The Tree Of Death



SONY DSC [Source: Wikipedia]

The little apple of death hangs from the branches of the tree of death.

On a hot July day in 1521, Ponce de Leon, his body ravaged by agony, rolled his eyes toward heaven and, most likely, screamed his way into the hands of his God.  The man who searched for the Fountain of Youth in Florida,  found the Well of Death in Havana, Cuba.

He had battled the Calusa indians near the Calossahatchee River, not far from present day Fort Myers.  An arrow struck him in the thigh.  Normally, a soldier would survive such a wound–and he did, the wound was not the cause of his death.  It was a coating of sap on the arrowhead, the essence of the manchineel tree that killed him.

It could not have been a peaceful or graceful death.

After the battle, his army took him to Havana where he succumbed to the poison.

The Spanish called the tree the Arbol de la muerte, the tree of death.

The manchineel tree (Hippomane manchinella) is (according to the Guinness Book of World Records) the most dangerous tree on the planet.  To stand under it in the rain will cause your flesh to blister and fester.  If you stand in the smoke of a burning manchineel, you will likely go blind.  If you ate the little apple-like fruit from the tree, you would most likely die a painful death caused by your stomach lining being dissolved, like a salt crystal in warm water.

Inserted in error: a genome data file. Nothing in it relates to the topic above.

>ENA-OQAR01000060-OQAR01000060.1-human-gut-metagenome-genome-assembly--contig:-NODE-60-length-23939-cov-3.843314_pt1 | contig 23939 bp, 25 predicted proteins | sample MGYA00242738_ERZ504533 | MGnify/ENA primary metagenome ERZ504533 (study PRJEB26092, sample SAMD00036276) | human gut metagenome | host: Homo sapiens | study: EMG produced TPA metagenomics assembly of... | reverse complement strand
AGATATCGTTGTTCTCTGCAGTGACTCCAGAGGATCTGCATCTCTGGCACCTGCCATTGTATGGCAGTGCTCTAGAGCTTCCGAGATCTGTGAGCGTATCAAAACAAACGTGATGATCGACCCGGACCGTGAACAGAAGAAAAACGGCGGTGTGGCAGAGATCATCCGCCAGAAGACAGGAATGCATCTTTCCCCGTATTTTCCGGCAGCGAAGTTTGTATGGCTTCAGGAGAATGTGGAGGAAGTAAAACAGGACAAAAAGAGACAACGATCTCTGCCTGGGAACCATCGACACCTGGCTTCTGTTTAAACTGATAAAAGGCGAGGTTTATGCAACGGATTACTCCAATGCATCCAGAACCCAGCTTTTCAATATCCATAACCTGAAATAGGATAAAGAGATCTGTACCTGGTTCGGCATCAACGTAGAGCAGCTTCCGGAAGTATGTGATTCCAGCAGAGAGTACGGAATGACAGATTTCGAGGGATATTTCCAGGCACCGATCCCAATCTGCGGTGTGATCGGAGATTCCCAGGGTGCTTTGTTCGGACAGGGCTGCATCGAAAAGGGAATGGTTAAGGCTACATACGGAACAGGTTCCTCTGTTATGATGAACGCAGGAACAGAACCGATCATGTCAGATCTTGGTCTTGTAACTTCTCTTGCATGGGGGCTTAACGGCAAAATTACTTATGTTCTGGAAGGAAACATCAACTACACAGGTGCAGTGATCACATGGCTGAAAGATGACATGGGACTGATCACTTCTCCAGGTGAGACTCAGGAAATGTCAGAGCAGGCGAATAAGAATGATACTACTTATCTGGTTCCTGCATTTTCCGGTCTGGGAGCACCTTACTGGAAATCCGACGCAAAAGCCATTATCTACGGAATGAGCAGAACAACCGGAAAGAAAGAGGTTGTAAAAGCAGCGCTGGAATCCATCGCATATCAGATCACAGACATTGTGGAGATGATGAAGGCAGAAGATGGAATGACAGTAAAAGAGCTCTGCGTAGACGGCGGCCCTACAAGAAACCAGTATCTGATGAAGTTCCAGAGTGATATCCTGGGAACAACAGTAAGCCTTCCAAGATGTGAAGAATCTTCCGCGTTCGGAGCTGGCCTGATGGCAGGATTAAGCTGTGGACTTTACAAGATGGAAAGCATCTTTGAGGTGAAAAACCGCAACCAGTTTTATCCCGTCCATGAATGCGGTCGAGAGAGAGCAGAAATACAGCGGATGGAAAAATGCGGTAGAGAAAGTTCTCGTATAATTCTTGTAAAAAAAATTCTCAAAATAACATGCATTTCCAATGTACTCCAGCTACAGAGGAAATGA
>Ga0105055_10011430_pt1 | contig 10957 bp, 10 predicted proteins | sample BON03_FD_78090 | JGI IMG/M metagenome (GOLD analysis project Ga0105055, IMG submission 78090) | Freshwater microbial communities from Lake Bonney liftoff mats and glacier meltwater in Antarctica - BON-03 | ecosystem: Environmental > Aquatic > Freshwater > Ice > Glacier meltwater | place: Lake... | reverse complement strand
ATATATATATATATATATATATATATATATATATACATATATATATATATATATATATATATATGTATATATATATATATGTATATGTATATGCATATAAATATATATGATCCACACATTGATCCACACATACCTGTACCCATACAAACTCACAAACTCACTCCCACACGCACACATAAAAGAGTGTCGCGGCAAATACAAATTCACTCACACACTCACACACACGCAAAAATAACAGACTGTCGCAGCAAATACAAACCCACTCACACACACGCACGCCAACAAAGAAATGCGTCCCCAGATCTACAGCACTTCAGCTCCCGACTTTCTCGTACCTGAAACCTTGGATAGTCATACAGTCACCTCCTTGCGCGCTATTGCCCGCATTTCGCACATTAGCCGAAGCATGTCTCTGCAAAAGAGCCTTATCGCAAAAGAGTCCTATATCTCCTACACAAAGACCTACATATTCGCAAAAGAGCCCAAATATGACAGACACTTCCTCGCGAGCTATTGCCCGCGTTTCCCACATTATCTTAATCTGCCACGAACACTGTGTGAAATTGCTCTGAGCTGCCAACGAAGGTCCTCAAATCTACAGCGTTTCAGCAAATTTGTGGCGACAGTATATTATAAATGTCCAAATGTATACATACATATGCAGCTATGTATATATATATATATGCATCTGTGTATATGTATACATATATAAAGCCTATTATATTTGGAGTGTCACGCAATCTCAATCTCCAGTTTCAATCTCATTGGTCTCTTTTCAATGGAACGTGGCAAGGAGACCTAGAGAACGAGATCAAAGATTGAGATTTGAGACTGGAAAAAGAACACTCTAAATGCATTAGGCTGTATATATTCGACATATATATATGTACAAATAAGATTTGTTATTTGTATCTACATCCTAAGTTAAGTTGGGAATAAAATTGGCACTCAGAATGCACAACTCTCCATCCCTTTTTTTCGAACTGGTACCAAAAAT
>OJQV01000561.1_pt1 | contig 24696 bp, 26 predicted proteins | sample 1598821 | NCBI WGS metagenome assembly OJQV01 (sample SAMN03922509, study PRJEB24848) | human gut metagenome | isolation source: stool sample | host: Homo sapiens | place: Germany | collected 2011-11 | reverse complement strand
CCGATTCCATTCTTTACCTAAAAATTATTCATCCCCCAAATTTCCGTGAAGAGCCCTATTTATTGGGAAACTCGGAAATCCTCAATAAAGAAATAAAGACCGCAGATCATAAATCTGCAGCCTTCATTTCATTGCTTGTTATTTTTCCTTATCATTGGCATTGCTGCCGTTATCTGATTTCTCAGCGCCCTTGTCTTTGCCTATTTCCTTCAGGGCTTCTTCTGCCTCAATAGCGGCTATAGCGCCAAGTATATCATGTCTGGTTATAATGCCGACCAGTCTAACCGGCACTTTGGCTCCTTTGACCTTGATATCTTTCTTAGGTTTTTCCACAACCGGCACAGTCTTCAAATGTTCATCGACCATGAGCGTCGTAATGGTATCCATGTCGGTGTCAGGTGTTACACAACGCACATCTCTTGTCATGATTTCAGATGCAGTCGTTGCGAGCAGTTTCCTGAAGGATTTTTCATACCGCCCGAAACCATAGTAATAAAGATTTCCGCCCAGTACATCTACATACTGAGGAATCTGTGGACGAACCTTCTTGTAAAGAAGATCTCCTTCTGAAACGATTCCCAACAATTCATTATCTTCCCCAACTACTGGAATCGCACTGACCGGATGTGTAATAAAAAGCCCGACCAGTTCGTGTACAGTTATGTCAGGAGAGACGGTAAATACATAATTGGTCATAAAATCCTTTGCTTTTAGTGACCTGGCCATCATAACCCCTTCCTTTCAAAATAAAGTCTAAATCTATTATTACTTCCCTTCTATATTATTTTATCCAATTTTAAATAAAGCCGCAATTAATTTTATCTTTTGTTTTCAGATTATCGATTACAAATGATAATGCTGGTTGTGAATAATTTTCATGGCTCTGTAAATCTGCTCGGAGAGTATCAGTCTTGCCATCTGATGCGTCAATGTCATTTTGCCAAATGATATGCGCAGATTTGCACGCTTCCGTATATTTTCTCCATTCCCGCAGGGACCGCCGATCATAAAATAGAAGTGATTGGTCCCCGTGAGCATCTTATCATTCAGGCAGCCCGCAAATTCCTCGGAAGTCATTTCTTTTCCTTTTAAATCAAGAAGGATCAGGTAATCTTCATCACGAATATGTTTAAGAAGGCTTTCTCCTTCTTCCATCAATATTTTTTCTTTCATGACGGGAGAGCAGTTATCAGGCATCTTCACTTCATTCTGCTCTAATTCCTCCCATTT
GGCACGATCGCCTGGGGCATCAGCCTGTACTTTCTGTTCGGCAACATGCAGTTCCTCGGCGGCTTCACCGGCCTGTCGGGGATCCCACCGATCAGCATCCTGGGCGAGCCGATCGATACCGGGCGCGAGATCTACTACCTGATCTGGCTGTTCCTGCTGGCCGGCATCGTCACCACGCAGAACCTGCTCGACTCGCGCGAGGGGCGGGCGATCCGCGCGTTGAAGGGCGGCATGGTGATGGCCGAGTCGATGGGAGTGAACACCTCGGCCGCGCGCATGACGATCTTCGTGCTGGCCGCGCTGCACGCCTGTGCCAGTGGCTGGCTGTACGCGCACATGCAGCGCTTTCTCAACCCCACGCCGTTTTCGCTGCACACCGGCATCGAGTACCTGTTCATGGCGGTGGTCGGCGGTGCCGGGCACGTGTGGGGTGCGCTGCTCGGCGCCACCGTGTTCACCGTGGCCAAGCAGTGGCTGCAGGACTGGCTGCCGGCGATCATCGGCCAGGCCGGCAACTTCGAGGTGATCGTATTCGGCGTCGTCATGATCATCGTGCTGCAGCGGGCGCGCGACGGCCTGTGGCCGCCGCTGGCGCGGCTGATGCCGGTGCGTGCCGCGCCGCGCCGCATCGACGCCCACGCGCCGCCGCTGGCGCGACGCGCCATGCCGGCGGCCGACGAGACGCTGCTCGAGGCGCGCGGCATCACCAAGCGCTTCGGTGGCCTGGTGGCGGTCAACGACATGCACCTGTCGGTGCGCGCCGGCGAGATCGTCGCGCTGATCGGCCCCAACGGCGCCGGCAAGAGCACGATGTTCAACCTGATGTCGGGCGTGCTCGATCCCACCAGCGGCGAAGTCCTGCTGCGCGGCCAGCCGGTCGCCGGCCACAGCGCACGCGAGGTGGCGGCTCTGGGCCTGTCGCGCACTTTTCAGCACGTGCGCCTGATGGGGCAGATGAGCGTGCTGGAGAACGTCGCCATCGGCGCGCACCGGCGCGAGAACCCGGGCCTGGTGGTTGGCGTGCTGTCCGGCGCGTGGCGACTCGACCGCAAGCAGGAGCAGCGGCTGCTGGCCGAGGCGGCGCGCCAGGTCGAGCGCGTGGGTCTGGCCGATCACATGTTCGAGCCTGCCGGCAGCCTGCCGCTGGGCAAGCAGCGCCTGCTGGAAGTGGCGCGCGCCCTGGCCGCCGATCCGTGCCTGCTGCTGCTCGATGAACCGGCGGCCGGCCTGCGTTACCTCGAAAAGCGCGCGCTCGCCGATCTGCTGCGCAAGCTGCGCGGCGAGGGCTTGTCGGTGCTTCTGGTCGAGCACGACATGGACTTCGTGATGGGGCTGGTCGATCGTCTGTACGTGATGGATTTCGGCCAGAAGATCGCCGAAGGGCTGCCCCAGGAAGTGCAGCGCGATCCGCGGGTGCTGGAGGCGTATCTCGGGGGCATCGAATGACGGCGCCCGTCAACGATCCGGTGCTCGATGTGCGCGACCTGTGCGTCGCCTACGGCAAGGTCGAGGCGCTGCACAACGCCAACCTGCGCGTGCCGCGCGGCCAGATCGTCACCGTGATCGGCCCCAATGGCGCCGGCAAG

The indians of Meso-America, who knew of the trees potency, would sometimes tie their enemies to the trunk–ensuring an agonizing demise.

The toxins of the tree are complicated and hard to pronounce, but are spectacularly effective.

I sat on a tour boat in the Buttonwood Canal in the Everglades National Park and snapped a photo of the tree not twenty feet from where I stood.  To even brush against the leaves will cause a painful eruption of fistulas.  From the description of the effects, I thought that this tree would make poison ivy seem like a mosquito bite.

Manchinell Tree

[The Manchineel Tree]

For over ninety minutes, I heard about alligators, crocodiles, water moccasins, rattle-snakes, coral snakes and vultures.  This is a landscape of death–these Everglades.

But hearing about the dangers that lurked and slithered around the roots of the mangrove trees, I still found profound beauty and nature in its most elemental form.  I only regretted that the Everglades were so plundered, assaulted and raped by the developers and agribusinesses that only a fraction of the original ‘glades exist today.

Objects of beauty often come with lethal attachments.

Buttonwood Canal

[The Buttonwood Canal]


Evening Reflections On The Fountain Of Youth


[Ponce de Leon seeks the Fountain]

Tomorrow, October 31st , I’m going to post my Halloween blog.  I’ve been saying it’s going to be scary.  I hope it is.  It is a description, mostly fiction, of my fear of graveyards and the hours after midnight when dreams go dark as ink and visions are bleak and fearful.

It’s a verbal collage of nightmares I’ve had and ones I hope I will never experience.  I hope you will see it as my Halloween treat to you, my faithful readers.  My sensible readers, who know when its the proper time to go to bed and mumble a prayer.

“Now I lay me down to sleep…”